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FEATURE: Four Years Later, Tables Turn Against Chadzamira

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…..Protest vote sinks Mnangagwa’s Masvingo blue-eyed boy

 

By Clayton Shereni, Masvingo Correspondent

THE battle for the Zanu PF Masvingo provincial chairperson’s post that raged between 2016 and 2017 was reignited in the recently held provincial elections which saw Provincial minister Ezra Chadzamira being upstaged by his former deputy, Robson Mavhenyengwa.

Then, a faction linked to the late president Robert Mugabe and his wife Grace unsuccessfully tried several times to bulldoze its way, but their efforts hit unassailable bulwarks a as the province rallied unitedly against its candidate, retired army colonel Mutero Masanganise and stood with Chadzamira, who was fighting in then Vice President Emmerson Mnangagwa’s corner.

So fierce was the battled that a song was composed and renditioned during the 2016 annual conference, ironically held in Masvingo: “Kumagumo kune nyaya (there is trouble at the end).”

Indeed, trouble there was and, as they say, the rest is history.

The Politburo first nullified Chadzamira’s win and ordered a re-run but Chadzamira went on to win even more resoundingly.

The highest decision-making organ in the party had argued that some party members in rural Masvingo had failed to vote due to flooded rivers that hindered them from reaching polling stations on election day.

In May 2017, Masanganise threw in the towel citing a lot of irregularities, but the polls went on as scheduled and Chadzamira won in a landslide victory of 29 543 votes against 1 080 for his rival.

Chadzamira’s guts to challenge the former powerful colonel is a topic for another day, but he rose drastically to become arguably the most powerful Zanu PF politician in the province.

Although his political career in the ruling party is looks not very bright after his defeat by Mavhenyengwa, Chadzamira is still a powerful man as he retains his other posts of minister of State for Masvingo Provincial Affairs, as well as that of Member of Parliament (MP) for Masvingo West.

Chadzamira, who is reported to be President Emmerson Mnangangwa’s blue-eyed boy in the province, seems to have made more enemies than friends during his stay at the Benjamin Burombo Government Building.

A number of protests and demonstrations were staged against him over alleged corrupt activities and nepotism.

Before the November 2017 coup, Chadzamira fought tooth and nail against alleged G40 elements in the province including the then Minister of State Dr Paul Chimedza; defending Mnangagwa and challenging his dismissal from the ruling party and presidium.

However, four years later, the tables have turned against him and faces a discourteous exit of the political arena, barring Mnangagwa’s clemency.

Commenting on the developments, political analyst Davison Mugodzwa said: “It seems like tables have now turned and factionalism is now rife in that party. There is a faction which appears to be more popular than the other and also rejection of those at the centre of power.”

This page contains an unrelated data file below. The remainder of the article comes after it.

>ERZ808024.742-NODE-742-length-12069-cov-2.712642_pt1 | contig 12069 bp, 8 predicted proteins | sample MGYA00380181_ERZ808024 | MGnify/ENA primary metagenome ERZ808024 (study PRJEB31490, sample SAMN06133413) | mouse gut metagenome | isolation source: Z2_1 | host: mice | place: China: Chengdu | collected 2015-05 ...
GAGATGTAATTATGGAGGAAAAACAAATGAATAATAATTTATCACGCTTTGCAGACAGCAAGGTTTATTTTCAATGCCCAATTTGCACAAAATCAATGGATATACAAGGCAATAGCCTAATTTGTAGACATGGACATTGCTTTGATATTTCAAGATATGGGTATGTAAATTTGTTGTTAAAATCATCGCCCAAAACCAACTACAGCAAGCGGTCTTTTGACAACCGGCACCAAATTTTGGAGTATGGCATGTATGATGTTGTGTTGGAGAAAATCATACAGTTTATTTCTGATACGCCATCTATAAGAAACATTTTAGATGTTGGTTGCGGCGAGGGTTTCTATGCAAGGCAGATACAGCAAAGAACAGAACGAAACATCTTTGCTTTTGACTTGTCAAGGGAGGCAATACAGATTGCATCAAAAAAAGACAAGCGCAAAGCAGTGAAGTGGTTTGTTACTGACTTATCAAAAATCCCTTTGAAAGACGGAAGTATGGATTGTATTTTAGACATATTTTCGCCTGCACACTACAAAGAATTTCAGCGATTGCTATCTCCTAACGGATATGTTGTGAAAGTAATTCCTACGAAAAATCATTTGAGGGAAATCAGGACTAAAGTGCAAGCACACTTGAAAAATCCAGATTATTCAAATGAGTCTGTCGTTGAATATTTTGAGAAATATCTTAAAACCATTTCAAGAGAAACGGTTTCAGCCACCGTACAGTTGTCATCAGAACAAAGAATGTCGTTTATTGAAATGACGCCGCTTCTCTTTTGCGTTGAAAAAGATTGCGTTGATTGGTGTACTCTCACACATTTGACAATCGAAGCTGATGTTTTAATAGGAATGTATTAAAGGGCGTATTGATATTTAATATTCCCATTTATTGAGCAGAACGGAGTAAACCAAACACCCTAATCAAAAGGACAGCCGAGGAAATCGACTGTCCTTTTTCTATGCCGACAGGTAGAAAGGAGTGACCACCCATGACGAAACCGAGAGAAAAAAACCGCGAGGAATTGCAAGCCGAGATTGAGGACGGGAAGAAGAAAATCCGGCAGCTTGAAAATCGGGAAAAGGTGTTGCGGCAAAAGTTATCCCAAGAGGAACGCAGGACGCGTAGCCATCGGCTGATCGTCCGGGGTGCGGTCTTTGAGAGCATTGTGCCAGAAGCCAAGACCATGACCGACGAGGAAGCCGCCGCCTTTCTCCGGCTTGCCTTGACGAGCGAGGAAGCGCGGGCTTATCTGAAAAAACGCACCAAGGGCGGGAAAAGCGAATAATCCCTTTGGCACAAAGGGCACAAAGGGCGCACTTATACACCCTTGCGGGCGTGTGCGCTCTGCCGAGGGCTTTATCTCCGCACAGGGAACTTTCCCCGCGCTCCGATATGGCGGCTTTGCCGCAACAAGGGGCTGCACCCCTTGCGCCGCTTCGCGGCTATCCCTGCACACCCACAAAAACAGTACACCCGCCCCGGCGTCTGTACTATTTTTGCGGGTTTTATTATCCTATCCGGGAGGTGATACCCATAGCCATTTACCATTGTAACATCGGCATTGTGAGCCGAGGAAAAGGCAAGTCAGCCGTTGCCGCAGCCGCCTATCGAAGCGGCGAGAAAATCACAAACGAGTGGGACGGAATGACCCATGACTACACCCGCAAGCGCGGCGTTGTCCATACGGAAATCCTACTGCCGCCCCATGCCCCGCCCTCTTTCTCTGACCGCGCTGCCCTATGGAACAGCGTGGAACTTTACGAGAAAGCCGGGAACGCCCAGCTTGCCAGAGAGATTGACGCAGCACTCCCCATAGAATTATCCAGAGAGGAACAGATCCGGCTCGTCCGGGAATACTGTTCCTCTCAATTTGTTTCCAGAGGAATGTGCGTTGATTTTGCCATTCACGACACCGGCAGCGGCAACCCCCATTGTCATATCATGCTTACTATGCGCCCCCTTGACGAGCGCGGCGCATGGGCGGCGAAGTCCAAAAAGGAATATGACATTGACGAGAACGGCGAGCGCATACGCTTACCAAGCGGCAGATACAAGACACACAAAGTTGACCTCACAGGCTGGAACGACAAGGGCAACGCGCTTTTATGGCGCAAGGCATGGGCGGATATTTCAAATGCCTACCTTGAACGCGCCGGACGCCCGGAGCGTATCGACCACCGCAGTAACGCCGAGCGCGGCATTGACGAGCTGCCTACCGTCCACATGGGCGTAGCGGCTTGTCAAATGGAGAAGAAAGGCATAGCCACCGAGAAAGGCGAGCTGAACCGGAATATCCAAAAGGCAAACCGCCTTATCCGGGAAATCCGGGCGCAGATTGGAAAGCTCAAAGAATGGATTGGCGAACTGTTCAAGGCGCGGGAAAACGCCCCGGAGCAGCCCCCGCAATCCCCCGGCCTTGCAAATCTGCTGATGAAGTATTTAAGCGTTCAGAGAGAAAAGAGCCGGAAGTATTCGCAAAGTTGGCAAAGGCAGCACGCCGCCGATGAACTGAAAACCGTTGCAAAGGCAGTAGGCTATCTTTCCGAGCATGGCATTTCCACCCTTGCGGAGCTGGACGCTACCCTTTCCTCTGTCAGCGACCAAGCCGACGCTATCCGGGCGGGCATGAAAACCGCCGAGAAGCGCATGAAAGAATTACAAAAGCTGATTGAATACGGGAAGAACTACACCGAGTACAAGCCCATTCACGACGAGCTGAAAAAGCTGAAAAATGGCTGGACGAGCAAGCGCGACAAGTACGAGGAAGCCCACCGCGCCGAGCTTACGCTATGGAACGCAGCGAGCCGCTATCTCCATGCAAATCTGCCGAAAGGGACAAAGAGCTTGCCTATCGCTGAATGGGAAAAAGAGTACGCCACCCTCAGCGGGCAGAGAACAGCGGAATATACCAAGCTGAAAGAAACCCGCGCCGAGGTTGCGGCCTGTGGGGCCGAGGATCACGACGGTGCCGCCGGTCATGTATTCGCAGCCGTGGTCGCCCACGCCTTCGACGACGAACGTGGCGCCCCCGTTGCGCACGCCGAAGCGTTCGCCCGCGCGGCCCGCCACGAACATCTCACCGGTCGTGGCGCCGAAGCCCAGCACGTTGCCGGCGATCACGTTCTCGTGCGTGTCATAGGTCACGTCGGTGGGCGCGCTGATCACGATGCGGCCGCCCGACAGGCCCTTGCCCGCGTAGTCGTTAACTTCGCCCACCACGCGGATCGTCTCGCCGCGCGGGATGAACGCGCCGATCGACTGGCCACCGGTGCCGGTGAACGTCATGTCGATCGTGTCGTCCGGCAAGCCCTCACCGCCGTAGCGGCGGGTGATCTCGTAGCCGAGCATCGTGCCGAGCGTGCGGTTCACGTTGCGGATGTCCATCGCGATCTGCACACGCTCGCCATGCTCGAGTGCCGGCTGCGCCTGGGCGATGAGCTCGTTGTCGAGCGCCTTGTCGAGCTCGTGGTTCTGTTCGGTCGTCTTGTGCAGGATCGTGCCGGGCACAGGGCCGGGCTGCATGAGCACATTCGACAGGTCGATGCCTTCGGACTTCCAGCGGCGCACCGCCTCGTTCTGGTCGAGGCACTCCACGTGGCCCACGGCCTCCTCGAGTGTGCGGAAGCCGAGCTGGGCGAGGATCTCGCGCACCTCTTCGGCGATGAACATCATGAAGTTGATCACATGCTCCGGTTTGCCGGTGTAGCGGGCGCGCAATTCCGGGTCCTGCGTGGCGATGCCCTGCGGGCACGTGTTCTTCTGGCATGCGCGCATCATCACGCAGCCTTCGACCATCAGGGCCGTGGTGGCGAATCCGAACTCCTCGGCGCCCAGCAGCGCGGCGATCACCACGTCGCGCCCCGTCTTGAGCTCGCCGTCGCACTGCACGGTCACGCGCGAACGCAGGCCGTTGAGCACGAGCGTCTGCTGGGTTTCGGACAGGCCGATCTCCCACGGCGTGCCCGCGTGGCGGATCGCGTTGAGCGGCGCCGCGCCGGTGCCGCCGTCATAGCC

Sources within the ruling party have revealed that Mavhenyengwa, who is also MP for Zaka North, was just a face fronting for a group of disgruntled Zanu PF bigwigs in the province.

It has also emerged that deputy minister of Finance, Clemence Chiduwa, who is also the Zaka East MP, was approached by the disgruntled bigwigs to challenge Chadzamira but he refused, pledging his allegiance to Chadzamira.

With violence, rigging and vote-buying being very common, non-existent structures were reportedly set-up in Gutu district where the plot to topple Chadzamira was masterminded allegedly by his alleged nemesis, Lovemore Matuke.

They allegedly fell out over land allocations.

Interestingly, Gutu became the swing district, with Chadzamira suffering the heaviest of losses.

He garnered a measly 508 votes against Mavhenyengwa’s 8 094.

Mavhenyengwa eventually got a total of 19 910 votes across all seven districts while Chadzamira got 17 233.

After the shocking defeat, it is reported that some Chadzamira sympathisers claimed the structures were tampered with in Gutu, but the same allegations were also levelled against them in Masvingo West where Chadzamira won.

In a telephone interview with NewZimbabwe.com, Mavhenyengwa said he was now shifting focus to 2023 elections and would want to promote unity amongst party members in the province.

“Our main focus is now on the five million votes campaign so that President Mnangagwa and Zanu PF win the 2023 elections resoundingly. The important issue is about unity, what we were doing was an in-house thing, no one lost or won. We were just giving each other positions,” Mavhenyengwa said.

Sources say Chadzamira has reportedly chose the diplomatic route of accepting defeat and pledging to support the winner.

Efforts to get an official comment from Chadzamira were futile as his mobile was not reachable and text messages sent to him had not been responded to up until the time of publishing.